As regards the preservation of financial stability and the health of the UK banking sector, the existence of the Lender of Last Resort Facility makes deposit insurance or other forms of deposit guarantees redundant. Even a run on the banks that drains the system of all its deposits will not force the hasty liquidation of illiquid bank assets.
Consider a system with a well-designed discount window, like the ECB’s Marginal Lending Facility or the Fed’s Primary discount window. Such a discount window accepts a wide range of collateral, including private assets, asset backed securities and illiquid assets, including non-marketable assets like pools of mortgages. It also provides credit for longer maturities than overnight (the Fed’s Primary discount window now can lend for up to one month). With such a well-designed discount window, accessible to all banks on demand, at a penalty rate over the official policy rate and against fairly valued collateral (and subject to an appropriate haircut on that valuation), the Liquidity Support Facility created for Northern Rock would have been redundant. The ECB would be wise, though, to extend its set of assets eligible as collateral to assets rated below the A category, including assets below investment grade (‘junk’). Northern Rock’s Liquidity Support Facility is what the Bank of England’s Standing (collateralised) lending facility should have been, and probably will become before long.
Until the UK’s Standing lending facility extends its list of eligible collateral and lends at longer maturities than it does now, I would encourage every UK bank to set up a subsidiary in the US and in the Euro Area, to be able to take advantage of the more generous definition of eligible collateral at the discount windows there, and the longer maturities.
Indeed, at the Fed’s Primary discount windows the list of eligible counterparties is, in principle, not restricted to banks. If the Board of Governors of the Federal Reserve System determines that there are “unusual and exigent circumstances” and at least five out of seven governors vote to authorize lending under Section 13(3) of the Federal Reserve Act, the Federal Reserve can discount for individuals, partnerships and corporations “notes, drafts and bills of exchange … indorsed or otherwise secured to the satisfaction of the Federal Reserve bank…”. This means that, should it decide to do so, the Fed can accepts cats and dogs as collateral at its discount window, and from any US-based individual, partnership or corporate entity. I would hurry to register my UK-based or Eurozone-based SIV or conduit in the US, to take advantage of this unique (discount) window of opportunity for liquifying the illiquid.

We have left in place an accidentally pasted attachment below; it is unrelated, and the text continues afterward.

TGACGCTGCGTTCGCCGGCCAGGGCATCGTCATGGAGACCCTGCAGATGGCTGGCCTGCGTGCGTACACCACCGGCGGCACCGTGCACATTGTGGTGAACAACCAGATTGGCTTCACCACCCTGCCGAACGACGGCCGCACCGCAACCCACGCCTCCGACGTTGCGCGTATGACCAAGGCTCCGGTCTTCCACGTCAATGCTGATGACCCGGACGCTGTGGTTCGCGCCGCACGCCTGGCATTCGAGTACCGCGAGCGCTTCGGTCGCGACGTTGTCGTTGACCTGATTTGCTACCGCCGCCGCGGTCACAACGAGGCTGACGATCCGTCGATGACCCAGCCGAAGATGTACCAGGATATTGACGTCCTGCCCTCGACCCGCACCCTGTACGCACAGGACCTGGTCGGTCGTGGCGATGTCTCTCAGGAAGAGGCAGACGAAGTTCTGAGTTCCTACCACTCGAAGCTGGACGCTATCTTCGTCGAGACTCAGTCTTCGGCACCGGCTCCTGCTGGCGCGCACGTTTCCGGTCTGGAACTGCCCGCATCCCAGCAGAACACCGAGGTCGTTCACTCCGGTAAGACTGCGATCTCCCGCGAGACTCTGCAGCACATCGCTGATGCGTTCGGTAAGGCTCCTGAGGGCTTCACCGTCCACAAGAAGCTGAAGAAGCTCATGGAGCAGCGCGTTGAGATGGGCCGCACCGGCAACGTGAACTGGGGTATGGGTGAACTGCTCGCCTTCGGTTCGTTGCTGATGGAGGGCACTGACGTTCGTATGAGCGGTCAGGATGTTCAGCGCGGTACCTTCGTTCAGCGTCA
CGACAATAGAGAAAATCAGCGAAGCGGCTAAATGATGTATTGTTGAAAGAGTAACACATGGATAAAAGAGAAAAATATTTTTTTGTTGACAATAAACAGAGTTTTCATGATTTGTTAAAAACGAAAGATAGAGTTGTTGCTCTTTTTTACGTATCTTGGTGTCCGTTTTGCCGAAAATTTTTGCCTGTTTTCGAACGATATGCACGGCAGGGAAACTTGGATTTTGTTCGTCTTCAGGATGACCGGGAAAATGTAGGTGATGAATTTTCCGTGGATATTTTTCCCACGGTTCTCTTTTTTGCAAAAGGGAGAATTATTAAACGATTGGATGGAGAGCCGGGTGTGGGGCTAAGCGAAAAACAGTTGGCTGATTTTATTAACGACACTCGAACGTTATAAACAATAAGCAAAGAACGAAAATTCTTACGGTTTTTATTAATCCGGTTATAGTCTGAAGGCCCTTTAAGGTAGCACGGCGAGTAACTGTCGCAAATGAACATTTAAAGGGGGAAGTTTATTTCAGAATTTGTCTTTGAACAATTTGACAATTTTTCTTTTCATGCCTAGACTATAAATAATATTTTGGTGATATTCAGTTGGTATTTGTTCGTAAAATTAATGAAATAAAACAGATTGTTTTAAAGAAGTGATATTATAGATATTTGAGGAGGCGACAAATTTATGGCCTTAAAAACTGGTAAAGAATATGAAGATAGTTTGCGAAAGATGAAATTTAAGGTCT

So if the chancellor’s decision to provide blanket cover for all UK deposit holders, free at the point of delivery but at a potential cost to the tax payer, was not about financial stability and safeguarding the UK banking system, what was it about?
It was about three things – two bad reasons for this intervention and one good one, in indeterminate proportions. (1) Protecting depositors for its own sake, that is, without any material benefit as regards financial stability; (2) Covering political posteriors; (3) Preserving consumer confidence and minimising the risk of recession.
The chancellor decided that the 100 percent guarantee for deposits up to £2,000 and the 90 percent guarantee for the next £33,000 worth of deposits provided by the Financial Services Compensation Scheme (that is £31,700 per person) was not enough. (Note that, even as unsecured creditors, the depositors holding deposits over the £35,000 FSCS limit could have expected to receive back something for their ‘uninsured’ deposits in the even of insolvency and liquidation of the bank).
As distributive justice, the chancellor’s blanket extension of the deposit guarantee seems bizarre. There are many persons in the UK that are much poorer than the depositors who will benefit from the chancellor’s largesse. Is it now the job of the state not just to prevent poverty, but to compensate for any decline in a person’s standard of living, or even to intervene whenever a person’s standard of living falls below the level (s)he hoped for or anticipated? I sense a deeply moralistic distinction being made between the undeserving poor (those who have no savings) and the deserving not-so-poor who have savings. We will compensate the bees but not the crickets. The deposit guarantee of course also benefits shareholders, but this is unlikely to have been a major consideration, as there were no long queues of shareholders outside the stock exchange, trying to dump their shares.